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The move reflects the company’s new strategic focus on its Azure Stack HCI platform.

Starting with Windows Server 2022, Microsoft will no longer be providing Semi-Annual Channel releases of Windows Server. Now there will only only be Long Term Servicing Channel (LTSC) releases of Windows Server, which will get 10 years of support (five mainstream and five extended).

Semi-Annual Channel (SAC) updates of Windows Server will end with Windows Server version 20H2, which Microsoft made available to customers in October 2020.

The company announced the new policy in a new servicing update for Windows Server published this week.

Before the new policy, users could choose between the Long Term Servicing Channel and Semi-Annual Channel for installations. The LTSC was based on the traditional servicing model of a big release every two or three years. The SAC was more the “as-a-service” model. Customers with that model could count on frequent feature updates to get the latest technology.

Now all that has changed. “Microsoft has updated its servicing model,” this week’s update reads. “The Semi-Annual Channel in previous versions of Windows Server focused on containers and microservices,” they continue. But now “that innovation will continue with Azure Stack HCI.”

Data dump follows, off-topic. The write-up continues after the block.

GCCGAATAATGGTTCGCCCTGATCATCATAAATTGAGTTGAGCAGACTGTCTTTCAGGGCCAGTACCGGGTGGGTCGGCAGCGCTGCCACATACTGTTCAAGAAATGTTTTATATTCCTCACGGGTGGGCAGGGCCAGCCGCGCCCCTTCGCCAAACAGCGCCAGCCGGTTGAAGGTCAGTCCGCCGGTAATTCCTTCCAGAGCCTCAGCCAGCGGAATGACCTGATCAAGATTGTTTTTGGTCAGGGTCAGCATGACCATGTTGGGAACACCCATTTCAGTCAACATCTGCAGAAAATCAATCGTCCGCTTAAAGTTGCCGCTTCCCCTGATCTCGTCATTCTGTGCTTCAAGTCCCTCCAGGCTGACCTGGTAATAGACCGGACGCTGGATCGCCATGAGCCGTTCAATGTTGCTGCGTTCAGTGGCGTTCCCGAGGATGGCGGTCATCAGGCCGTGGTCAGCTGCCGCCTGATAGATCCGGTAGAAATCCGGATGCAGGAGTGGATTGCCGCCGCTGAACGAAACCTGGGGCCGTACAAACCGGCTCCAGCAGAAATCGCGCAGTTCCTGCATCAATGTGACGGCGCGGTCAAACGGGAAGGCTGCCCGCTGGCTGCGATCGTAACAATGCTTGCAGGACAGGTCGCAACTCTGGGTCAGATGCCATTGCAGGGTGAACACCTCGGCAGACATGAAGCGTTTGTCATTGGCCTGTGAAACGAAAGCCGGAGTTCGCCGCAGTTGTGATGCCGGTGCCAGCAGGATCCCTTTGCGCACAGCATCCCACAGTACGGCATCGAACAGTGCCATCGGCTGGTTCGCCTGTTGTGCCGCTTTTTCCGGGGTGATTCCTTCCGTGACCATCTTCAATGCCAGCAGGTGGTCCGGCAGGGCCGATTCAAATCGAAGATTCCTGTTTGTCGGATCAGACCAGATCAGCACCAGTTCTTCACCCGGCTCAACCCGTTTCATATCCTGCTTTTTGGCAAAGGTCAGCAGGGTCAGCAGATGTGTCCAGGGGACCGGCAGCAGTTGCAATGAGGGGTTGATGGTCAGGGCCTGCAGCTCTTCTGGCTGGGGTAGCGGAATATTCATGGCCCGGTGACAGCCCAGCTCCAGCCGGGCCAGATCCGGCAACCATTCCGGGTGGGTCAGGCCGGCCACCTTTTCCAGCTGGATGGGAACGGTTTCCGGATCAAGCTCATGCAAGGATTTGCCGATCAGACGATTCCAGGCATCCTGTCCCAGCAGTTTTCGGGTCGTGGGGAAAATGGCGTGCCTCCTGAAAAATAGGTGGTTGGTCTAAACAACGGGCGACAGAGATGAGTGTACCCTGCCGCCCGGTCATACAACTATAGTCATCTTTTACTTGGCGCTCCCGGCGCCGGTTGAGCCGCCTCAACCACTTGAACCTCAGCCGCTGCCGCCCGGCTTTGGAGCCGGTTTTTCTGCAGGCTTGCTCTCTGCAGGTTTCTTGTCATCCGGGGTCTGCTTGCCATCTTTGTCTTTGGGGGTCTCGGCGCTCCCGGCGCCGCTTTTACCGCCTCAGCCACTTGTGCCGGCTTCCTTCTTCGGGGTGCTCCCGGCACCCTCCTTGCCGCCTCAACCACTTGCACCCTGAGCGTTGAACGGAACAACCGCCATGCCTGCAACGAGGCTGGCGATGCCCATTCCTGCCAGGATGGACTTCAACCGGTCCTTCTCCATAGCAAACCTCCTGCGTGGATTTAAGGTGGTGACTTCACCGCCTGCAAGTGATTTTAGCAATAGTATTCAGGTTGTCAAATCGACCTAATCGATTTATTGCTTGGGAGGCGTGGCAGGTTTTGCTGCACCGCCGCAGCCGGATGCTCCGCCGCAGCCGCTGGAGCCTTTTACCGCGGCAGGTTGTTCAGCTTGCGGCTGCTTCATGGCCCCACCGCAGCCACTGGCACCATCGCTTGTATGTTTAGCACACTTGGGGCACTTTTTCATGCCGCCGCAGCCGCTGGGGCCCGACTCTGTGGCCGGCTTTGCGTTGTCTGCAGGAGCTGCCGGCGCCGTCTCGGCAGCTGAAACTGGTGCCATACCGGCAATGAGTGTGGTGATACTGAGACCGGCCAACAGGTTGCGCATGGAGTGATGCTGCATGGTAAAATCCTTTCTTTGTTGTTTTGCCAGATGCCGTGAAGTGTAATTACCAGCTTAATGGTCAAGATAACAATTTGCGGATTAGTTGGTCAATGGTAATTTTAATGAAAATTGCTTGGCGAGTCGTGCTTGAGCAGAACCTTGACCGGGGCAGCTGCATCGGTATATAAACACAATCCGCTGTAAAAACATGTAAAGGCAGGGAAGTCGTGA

Microsoft is pushing its customer base towards Azure Stack HCI

Azure Stack HCI is a hybrid virtualization platform where the customer buys validated hardware from an approved supplier and connects it to Azur. The client must then pay $10 per physical core per month for running the platform. Azure Stack HCI is a cluster that requires a minimum of two servers.

Azure Stack HCI is not all that similar to Azure Stack Hub (despite the name,). In the Hub, users purchase Azure services to run on pre-approved hardware in their own data centre. But Azure Stack HCI is more like a special configuration of Windows Server and Hyper-V. The host operating system is purchased on subscription and kept up to date by Microsoft.

Azure Stack HCI has no desktop experience and is managed via the browser-based Windows Admin Center or via the Azure Portal.

General-purpose users will not be affected since they were unlikely to use it. But there is some confusion about what is happening with Windows Server container images, which typically do use SAC.